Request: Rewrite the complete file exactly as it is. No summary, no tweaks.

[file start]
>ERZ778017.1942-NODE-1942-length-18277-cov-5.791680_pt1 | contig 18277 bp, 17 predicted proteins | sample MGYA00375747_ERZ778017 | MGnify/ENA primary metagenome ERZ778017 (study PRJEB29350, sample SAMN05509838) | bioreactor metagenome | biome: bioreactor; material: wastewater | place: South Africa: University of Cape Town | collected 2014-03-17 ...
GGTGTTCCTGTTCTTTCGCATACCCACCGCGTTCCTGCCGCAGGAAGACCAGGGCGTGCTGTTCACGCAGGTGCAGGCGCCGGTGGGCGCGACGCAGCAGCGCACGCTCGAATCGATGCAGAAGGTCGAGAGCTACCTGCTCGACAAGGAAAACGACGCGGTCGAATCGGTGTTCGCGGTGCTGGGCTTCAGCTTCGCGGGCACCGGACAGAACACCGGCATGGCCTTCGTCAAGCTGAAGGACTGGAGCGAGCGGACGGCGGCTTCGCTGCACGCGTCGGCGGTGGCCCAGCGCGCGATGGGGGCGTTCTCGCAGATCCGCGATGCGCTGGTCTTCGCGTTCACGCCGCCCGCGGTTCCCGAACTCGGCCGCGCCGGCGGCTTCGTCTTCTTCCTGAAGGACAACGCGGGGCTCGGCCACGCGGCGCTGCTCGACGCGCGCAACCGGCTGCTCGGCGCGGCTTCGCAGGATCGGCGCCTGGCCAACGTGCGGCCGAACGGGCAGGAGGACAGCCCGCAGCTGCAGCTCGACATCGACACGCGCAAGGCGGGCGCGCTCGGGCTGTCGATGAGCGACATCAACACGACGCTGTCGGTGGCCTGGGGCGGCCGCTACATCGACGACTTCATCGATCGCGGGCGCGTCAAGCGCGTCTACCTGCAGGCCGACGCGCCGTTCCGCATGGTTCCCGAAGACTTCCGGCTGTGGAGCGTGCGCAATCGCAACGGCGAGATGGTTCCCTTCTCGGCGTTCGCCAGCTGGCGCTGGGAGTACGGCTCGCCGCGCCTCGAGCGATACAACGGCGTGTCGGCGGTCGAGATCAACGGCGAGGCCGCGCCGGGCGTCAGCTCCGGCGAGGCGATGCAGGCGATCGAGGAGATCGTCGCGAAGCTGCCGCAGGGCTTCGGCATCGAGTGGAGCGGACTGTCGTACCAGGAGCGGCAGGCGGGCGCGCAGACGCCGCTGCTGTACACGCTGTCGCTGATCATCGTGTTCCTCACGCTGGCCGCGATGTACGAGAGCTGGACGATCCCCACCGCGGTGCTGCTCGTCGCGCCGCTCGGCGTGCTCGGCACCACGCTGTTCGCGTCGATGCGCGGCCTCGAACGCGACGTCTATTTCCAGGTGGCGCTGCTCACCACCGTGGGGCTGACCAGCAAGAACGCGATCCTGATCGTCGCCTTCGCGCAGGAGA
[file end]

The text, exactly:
>ERZ778017.1942-NODE-1942-length-18277-cov-5.791680_pt1 | contig 18277 bp, 17 predicted proteins | sample MGYA00375747_ERZ778017 | MGnify/ENA primary metagenome ERZ778017 (study PRJEB29350, sample SAMN05509838) | bioreactor metagenome | biome: bioreactor; material: wastewater | place: South Africa: University of Cape Town | collected 2014-03-17 ...
GGTGTTCCTGTTCTTTCGCATACCCACCGCGTTCCTGCCGCAGGAAGACCAGGGCGTGCTGTTCACGCAGGTGCAGGCGCCGGTGGGCGCGACGCAGCAGCGCACGCTCGAATCGATGCAGAAGGTCGAGAGCTACCTGCTCGACAAGGAAAACGACGCGGTCGAATCGGTGTTCGCGGTGCTGGGCTTCAGCTTCGCGGGCACCGGACAGAACACCGGCATGGCCTTCGTCAAGCTGAAGGACTGGAGCGAGCGGACGGCGGCTTCGCTGCACGCGTCGGCGGTGGCCCAGCGCGCGATGGGGGCGTTCTCGCAGATCCGCGATGCGCTGGTCTTCGCGTTCACGCCGCCCGCGGTTCCCGAACTCGGCCGCGCCGGCGGCTTCGTCTTCTTCCTGAAGGACAACGCGGGGCTCGGCCACGCGGCGCTGCTCGACGCGCGCAACCGGCTGCTCGGCGCGGCTTCGCAGGATCGGCGCCTGGCCAACGTGCGGCCGAACGGGCAGGAGGACAGCCCGCAGCTGCAGCTCGACATCGACACGCGCAAGGCGGGCGCGCTCGGGCTGTCGATGAGCGACATCAACACGACGCTGTCGGTGGCCTGGGGCGGCCGCTACATCGACGACTTCATCGATCGCGGGCGCGTCAAGCGCGTCTACCTGCAGGCCGACGCGCCGTTCCGCATGGTTCCCGAAGACTTCCGGCTGTGGAGCGTGCGCAATCGCAACGGCGAGATGGTTCCCTTCTCGGCGTTCGCCAGCTGGCGCTGGGAGTACGGCTCGCCGCGCCTCGAGCGATACAACGGCGTGTCGGCGGTCGAGATCAACGGCGAGGCCGCGCCGGGCGTCAGCTCCGGCGAGGCGATGCAGGCGATCGAGGAGATCGTCGCGAAGCTGCCGCAGGGCTTCGGCATCGAGTGGAGCGGACTGTCGTACCAGGAGCGGCAGGCGGGCGCGCAGACGCCGCTGCTGTACACGCTGTCGCTGATCATCGTGTTCCTCACGCTGGCCGCGATGTACGAGAGCTGGACGATCCCCACCGCGGTGCTGCTCGTCGCGCCGCTCGGCGTGCTCGGCACCACGCTGTTCGCGTCGATGCGCGGCCTCGAACGCGACGTCTATTTCCAGGTGGCGCTGCTCACCACCGTGGGGCTGACCAGCAAGAACGCGATCCTGATCGTCGCCTTCGCGCAGGAGA